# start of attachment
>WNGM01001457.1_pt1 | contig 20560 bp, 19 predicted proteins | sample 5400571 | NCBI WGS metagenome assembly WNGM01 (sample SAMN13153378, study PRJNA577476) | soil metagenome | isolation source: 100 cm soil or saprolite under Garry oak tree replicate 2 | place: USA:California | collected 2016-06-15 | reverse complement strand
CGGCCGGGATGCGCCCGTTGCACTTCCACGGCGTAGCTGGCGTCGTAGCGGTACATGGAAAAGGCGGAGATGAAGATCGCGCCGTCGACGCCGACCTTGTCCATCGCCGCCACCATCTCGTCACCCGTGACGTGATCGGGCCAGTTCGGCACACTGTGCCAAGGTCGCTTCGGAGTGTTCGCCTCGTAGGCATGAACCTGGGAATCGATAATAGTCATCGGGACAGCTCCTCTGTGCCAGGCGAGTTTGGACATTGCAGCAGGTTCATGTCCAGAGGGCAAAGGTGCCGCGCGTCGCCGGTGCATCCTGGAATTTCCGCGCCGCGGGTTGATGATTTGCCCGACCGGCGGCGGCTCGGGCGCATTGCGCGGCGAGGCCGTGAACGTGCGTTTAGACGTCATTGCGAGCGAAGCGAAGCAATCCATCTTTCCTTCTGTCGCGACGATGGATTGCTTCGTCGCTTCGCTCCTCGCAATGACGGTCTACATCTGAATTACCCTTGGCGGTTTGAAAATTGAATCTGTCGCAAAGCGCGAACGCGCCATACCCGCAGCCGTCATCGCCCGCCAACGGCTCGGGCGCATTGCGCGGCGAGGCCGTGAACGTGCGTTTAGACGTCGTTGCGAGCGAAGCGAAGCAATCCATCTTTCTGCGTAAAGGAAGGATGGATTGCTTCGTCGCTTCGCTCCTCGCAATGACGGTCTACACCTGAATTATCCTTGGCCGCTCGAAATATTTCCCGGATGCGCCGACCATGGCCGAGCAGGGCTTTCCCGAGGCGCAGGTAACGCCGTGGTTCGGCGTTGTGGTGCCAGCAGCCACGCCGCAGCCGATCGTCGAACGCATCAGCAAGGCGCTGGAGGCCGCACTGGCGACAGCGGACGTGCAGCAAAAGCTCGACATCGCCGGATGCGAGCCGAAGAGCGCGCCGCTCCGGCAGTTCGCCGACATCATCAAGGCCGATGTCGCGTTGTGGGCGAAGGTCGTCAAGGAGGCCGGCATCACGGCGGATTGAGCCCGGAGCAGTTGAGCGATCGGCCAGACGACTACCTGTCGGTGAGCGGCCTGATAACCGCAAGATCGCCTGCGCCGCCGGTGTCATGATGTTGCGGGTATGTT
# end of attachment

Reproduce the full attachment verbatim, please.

>WNGM01001457.1_pt1 | contig 20560 bp, 19 predicted proteins | sample 5400571 | NCBI WGS metagenome assembly WNGM01 (sample SAMN13153378, study PRJNA577476) | soil metagenome | isolation source: 100 cm soil or saprolite under Garry oak tree replicate 2 | place: USA:California | collected 2016-06-15 | reverse complement strand
CGGCCGGGATGCGCCCGTTGCACTTCCACGGCGTAGCTGGCGTCGTAGCGGTACATGGAAAAGGCGGAGATGAAGATCGCGCCGTCGACGCCGACCTTGTCCATCGCCGCCACCATCTCGTCACCCGTGACGTGATCGGGCCAGTTCGGCACACTGTGCCAAGGTCGCTTCGGAGTGTTCGCCTCGTAGGCATGAACCTGGGAATCGATAATAGTCATCGGGACAGCTCCTCTGTGCCAGGCGAGTTTGGACATTGCAGCAGGTTCATGTCCAGAGGGCAAAGGTGCCGCGCGTCGCCGGTGCATCCTGGAATTTCCGCGCCGCGGGTTGATGATTTGCCCGACCGGCGGCGGCTCGGGCGCATTGCGCGGCGAGGCCGTGAACGTGCGTTTAGACGTCATTGCGAGCGAAGCGAAGCAATCCATCTTTCCTTCTGTCGCGACGATGGATTGCTTCGTCGCTTCGCTCCTCGCAATGACGGTCTACATCTGAATTACCCTTGGCGGTTTGAAAATTGAATCTGTCGCAAAGCGCGAACGCGCCATACCCGCAGCCGTCATCGCCCGCCAACGGCTCGGGCGCATTGCGCGGCGAGGCCGTGAACGTGCGTTTAGACGTCGTTGCGAGCGAAGCGAAGCAATCCATCTTTCTGCGTAAAGGAAGGATGGATTGCTTCGTCGCTTCGCTCCTCGCAATGACGGTCTACACCTGAATTATCCTTGGCCGCTCGAAATATTTCCCGGATGCGCCGACCATGGCCGAGCAGGGCTTTCCCGAGGCGCAGGTAACGCCGTGGTTCGGCGTTGTGGTGCCAGCAGCCACGCCGCAGCCGATCGTCGAACGCATCAGCAAGGCGCTGGAGGCCGCACTGGCGACAGCGGACGTGCAGCAAAAGCTCGACATCGCCGGATGCGAGCCGAAGAGCGCGCCGCTCCGGCAGTTCGCCGACATCATCAAGGCCGATGTCGCGTTGTGGGCGAAGGTCGTCAAGGAGGCCGGCATCACGGCGGATTGAGCCCGGAGCAGTTGAGCGATCGGCCAGACGACTACCTGTCGGTGAGCGGCCTGATAACCGCAAGATCGCCTGCGCCGCCGGTGTCATGATGTTGCGGGTATGTT